Nearly three weeks after his election, Mayor-elect Bill de Blasio has yet to decide who will run the city’s public schools.
Asked for a status update today during a rare public appearance, Mr. de Blasio offered reporters eager for any tidbits about his transition efforts few hints.
“I will say I appreciate the question. I don’t think it’s quite time to go over that,” he said, following an education speech at Columbia University. “The conversations are just being arranged now, so let us get a couple more days down the road and we’ll be in a position to give you some more.”
Last week, Mr. de Blasio acknowledged that he had interviewed three candidates being considered for police commissioner: former top cop Bill Bratton, Chief of Department Philip Banks III and First Deputy Commissioner Rafael Pineiro.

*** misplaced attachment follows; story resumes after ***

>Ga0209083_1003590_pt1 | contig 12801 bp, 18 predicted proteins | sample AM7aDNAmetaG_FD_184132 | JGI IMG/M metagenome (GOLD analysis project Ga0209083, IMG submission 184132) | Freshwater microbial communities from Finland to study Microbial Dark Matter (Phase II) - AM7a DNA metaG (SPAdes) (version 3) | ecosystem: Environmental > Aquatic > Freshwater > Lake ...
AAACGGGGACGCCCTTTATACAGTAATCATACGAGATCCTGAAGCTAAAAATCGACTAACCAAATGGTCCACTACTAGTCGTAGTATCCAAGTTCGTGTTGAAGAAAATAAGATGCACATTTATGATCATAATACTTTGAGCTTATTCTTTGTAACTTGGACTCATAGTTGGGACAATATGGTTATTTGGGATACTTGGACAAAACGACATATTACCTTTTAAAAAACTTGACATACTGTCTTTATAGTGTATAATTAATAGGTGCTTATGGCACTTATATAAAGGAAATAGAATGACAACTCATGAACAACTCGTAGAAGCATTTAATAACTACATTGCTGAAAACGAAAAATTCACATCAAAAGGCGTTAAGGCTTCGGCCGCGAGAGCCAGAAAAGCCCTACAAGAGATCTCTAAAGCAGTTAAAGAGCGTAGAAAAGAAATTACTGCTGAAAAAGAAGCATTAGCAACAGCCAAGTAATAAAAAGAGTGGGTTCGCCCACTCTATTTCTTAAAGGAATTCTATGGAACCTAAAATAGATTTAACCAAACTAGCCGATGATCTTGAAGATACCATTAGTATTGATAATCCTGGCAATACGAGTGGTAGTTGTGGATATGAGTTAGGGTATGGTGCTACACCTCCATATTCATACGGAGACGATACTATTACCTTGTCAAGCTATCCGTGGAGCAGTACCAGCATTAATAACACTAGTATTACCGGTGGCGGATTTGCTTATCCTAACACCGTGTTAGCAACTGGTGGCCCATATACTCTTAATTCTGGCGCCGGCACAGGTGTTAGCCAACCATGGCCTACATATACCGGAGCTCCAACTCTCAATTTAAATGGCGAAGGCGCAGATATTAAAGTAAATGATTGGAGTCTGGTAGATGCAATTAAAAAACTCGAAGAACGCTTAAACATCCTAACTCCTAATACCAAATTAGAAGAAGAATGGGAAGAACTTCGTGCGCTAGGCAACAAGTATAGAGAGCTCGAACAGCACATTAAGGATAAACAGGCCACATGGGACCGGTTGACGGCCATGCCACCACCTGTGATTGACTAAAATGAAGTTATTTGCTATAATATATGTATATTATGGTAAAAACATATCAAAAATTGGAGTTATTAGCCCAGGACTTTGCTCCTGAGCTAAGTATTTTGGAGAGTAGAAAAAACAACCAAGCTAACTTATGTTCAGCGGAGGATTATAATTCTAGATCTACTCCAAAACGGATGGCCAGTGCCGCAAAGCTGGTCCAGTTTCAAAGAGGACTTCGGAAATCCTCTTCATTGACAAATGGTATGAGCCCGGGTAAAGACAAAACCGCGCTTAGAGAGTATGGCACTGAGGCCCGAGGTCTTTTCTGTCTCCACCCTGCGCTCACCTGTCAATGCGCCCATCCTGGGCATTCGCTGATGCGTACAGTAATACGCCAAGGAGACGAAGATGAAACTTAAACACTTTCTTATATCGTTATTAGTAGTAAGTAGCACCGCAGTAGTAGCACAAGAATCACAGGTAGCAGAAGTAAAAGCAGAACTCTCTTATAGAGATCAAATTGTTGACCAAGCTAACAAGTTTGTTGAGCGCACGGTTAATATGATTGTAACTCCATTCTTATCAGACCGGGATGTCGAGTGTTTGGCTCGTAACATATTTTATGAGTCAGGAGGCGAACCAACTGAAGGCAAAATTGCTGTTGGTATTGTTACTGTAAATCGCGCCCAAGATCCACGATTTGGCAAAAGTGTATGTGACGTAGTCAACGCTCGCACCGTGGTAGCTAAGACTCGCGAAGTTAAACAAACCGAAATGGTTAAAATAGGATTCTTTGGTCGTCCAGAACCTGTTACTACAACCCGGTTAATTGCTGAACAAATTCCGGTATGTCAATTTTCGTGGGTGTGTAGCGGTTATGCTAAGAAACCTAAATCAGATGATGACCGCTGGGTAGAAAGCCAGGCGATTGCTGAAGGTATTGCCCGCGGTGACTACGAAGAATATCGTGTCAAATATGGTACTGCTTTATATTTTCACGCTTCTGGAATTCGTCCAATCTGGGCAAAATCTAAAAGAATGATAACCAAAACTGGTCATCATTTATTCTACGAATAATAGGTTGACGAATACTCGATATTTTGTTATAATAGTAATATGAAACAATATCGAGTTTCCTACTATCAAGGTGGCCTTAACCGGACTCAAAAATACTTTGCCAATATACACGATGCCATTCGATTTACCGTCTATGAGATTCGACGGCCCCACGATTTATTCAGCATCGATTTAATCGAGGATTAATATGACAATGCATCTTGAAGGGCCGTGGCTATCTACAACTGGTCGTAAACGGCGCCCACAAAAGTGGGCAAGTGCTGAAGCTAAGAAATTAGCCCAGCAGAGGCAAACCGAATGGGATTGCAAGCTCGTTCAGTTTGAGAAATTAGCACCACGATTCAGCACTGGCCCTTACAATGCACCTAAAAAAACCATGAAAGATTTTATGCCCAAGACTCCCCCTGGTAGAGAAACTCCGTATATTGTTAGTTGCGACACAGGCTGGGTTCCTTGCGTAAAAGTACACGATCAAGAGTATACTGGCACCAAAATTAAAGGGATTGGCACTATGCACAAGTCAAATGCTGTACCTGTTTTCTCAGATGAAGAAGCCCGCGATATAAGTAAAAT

But when it comes to picking the person who will oversee the education of the city’s more than 1 million public school students, he said less progress had been made.
“Folks I’ve worked with in education over the years I’ve turned to in the last days to get a sense of, you know, the candidates and the possibilities, but we’ll have a lot more to say in a few days,” he added.
Among the names being floated as likely contenders are former Baltimore schools chief Andres Alonso; Josh Starr, a former DOE official who now heads schools in Montgomery County, Maryland; Kathleen Cashin, a member of the state Board of Regents; and former DOE official Carmen Farina, a longtime de Blasio advisor who was a local superintendent when the mayor-elect was serving on a Park Slope school board.